Iconic U.S.-based companies — including Apple, Google and Caterpillar — have come under attack around the world for booking profits in places like Bermuda, Grand Cayman and Ireland. Governments are starting to fight back. In October, EU regulators ordered Starbucks and Fiat Chrysler to repay as much as 30 million euros ($34 million) in back taxes, saying the Netherlands and Luxembourg had offered them illegal fiscal deals. This followed the release of a plan by the Organization for Economic Cooperation and Development to curb corporate tax dodging, a process initiated by the Group of 20 Nations. The goal: limiting companies’ ability to get low rates in jurisdictions where they lack real economic activity. The OECD says such profit shifting costs the world as much as $240 billion a year in lost revenue.
The U.S. has the rare combination of a high statutory tax rate and a rule that requires them to pay the full U.S. tax on foreign profits only when they bring the money home. As a result, companies have deployed a tax lawyer’s full toolbox to move as much of their income outside the U.S. as possible. Google, for example, has used techniques known as the “Double Irish” and “Dutch Sandwich” to attribute the majority of its profits to a Bermuda mailbox — where it has paid taxes at a rate below 3 percent. Apple set up a subsidiary that exploited gaps in Irish and U.S. laws so that it didn’t have a home anywhere for tax purposes. Caterpillar saved $2.4 billion from 2000 to 2012 by changing the address of its global parts business to Switzerland from the U.S. It’s easier than ever to move profits because the capital that generates them is mobile. So the know-how behind everything from blockbuster antidepressants to search engines to clothing floor room design can be located in the most tax-advantageous place. Theoretically, companies are supposed to treat intracompany transactions that move assets out of the country as arm’s-length deals and allocate the taxable profits accordingly. What’s the problem? There aren’t good comparable transactions in the real world, making it hard for the Internal Revenue Service to enforce those rules. Companies can move promising intellectual property rights out of the country before it booms in value.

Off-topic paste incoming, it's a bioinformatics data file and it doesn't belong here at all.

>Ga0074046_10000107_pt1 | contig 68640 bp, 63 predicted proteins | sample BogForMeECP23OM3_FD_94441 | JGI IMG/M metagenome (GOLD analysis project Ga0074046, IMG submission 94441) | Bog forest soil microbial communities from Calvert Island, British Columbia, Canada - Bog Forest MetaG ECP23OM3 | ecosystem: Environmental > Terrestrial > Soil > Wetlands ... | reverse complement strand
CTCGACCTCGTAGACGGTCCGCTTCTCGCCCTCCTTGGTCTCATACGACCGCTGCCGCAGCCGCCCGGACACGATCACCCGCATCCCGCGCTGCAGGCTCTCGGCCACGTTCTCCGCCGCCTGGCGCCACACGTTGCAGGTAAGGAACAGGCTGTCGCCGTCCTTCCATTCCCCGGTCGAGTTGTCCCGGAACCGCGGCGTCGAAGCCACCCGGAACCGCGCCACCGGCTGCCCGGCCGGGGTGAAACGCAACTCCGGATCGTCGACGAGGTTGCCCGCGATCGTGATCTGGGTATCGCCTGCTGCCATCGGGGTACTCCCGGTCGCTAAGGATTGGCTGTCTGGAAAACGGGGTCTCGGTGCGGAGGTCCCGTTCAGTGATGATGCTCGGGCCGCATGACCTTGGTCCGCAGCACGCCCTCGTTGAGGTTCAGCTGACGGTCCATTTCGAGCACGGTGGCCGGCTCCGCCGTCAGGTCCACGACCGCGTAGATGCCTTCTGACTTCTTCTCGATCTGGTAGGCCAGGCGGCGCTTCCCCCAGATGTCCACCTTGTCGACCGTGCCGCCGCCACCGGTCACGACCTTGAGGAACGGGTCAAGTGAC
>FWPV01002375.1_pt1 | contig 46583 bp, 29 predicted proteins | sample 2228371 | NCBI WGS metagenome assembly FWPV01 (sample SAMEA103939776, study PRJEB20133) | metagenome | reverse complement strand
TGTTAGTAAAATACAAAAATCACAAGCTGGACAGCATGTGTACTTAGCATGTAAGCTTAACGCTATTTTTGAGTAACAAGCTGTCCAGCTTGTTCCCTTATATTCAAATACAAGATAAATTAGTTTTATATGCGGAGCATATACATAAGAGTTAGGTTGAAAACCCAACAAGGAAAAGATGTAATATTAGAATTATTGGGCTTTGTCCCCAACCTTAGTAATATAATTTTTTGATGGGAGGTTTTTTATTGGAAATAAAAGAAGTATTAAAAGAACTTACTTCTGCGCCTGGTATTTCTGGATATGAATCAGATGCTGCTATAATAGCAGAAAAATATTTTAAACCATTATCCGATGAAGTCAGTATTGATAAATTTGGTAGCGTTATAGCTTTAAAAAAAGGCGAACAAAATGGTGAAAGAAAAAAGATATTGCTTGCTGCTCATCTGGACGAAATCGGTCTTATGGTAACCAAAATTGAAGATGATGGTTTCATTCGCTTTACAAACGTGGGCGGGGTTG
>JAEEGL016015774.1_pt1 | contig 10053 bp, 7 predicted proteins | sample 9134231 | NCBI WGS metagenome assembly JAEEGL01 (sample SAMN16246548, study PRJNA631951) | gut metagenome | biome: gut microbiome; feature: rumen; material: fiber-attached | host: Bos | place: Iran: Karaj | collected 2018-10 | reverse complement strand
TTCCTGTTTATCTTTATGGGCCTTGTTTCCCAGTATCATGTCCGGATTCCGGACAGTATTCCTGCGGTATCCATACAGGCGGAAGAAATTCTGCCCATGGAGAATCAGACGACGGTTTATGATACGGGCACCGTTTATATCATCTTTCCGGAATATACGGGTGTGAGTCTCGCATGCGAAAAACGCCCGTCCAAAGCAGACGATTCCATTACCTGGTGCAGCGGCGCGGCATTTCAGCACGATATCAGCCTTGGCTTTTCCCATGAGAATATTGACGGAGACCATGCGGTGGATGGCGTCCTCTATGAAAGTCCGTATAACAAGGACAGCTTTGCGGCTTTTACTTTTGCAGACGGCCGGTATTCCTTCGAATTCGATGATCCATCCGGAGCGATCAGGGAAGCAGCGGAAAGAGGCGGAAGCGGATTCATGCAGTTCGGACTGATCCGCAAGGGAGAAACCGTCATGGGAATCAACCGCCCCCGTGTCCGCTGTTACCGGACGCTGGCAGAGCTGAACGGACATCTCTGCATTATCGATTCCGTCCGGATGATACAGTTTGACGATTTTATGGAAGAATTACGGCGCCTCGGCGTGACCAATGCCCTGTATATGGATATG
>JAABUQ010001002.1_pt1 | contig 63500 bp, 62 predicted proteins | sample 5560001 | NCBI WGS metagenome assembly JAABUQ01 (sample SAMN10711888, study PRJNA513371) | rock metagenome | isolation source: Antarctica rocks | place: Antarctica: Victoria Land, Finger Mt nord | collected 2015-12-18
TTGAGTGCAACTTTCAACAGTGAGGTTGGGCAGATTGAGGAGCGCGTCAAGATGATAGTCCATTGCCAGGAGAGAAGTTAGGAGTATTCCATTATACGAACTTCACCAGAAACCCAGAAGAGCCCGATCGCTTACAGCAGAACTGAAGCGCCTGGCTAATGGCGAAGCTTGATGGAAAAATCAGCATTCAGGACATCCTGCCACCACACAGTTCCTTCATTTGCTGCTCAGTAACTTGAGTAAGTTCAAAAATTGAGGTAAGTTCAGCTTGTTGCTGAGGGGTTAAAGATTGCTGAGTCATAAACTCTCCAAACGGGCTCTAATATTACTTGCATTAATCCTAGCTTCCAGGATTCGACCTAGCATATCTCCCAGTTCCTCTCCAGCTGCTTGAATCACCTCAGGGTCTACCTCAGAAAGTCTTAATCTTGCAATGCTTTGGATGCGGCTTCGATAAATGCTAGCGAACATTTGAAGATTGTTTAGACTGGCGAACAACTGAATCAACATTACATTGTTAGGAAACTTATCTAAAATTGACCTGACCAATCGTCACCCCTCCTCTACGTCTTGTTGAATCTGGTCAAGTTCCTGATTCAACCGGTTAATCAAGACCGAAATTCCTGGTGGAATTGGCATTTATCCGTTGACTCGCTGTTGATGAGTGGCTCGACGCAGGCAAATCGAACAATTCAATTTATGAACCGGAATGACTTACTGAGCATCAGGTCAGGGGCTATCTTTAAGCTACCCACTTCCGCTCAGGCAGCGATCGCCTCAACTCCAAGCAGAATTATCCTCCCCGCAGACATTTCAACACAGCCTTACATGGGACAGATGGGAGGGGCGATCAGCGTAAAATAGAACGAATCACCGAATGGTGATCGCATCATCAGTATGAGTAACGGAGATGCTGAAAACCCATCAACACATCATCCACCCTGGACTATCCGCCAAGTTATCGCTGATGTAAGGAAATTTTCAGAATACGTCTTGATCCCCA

Companies and their shareholders benefit from profit shifting. Governments and their citizens don’t. The G-20’s finance ministers have signed off on the OECD’s crackdown plan; it will be presented for final approval by the group’s leaders in November. If they approve, it still may be a free-for-all among dozens of countries over who adopts what. In the U.S., President Barack Obama has proposed a one-time, 14 percent tax on profits stockpiled outside the U.S., and a 19 percent minimum tax on future earnings, to undermine the benefits companies get from booking profits in tax havens. He’s also proposed lowering the corporate tax rate to 28 percent with a 25 percent rate for manufacturers to reduce incentives to shift profits. Congressional Republicans agree with some of Obama’s goals, but want to go further. They note that most countries don’t require corporations to pay taxes at home on profits earned overseas; they want the U.S. to adopt that kind of system. On top of that, key lawmakers support what’s known as an innovation box, patterned on similar rules in other countries where profits from assets such as patents get a lower rate.
The Reference Shelf
- The Organization for Economic Cooperation and Development’s proposals to discourage profit shifting.
- The Congressional Research Service has an analysis of U.S. companies engaged in profit shifting.
- A Republican proposal to revamp the tax code.
- President Barack Obama’s tax proposal.
- The Government Accountability Office’s assessment of federal contractors operating in tax havens.
- Bloomberg QuickTake on tax inversion.
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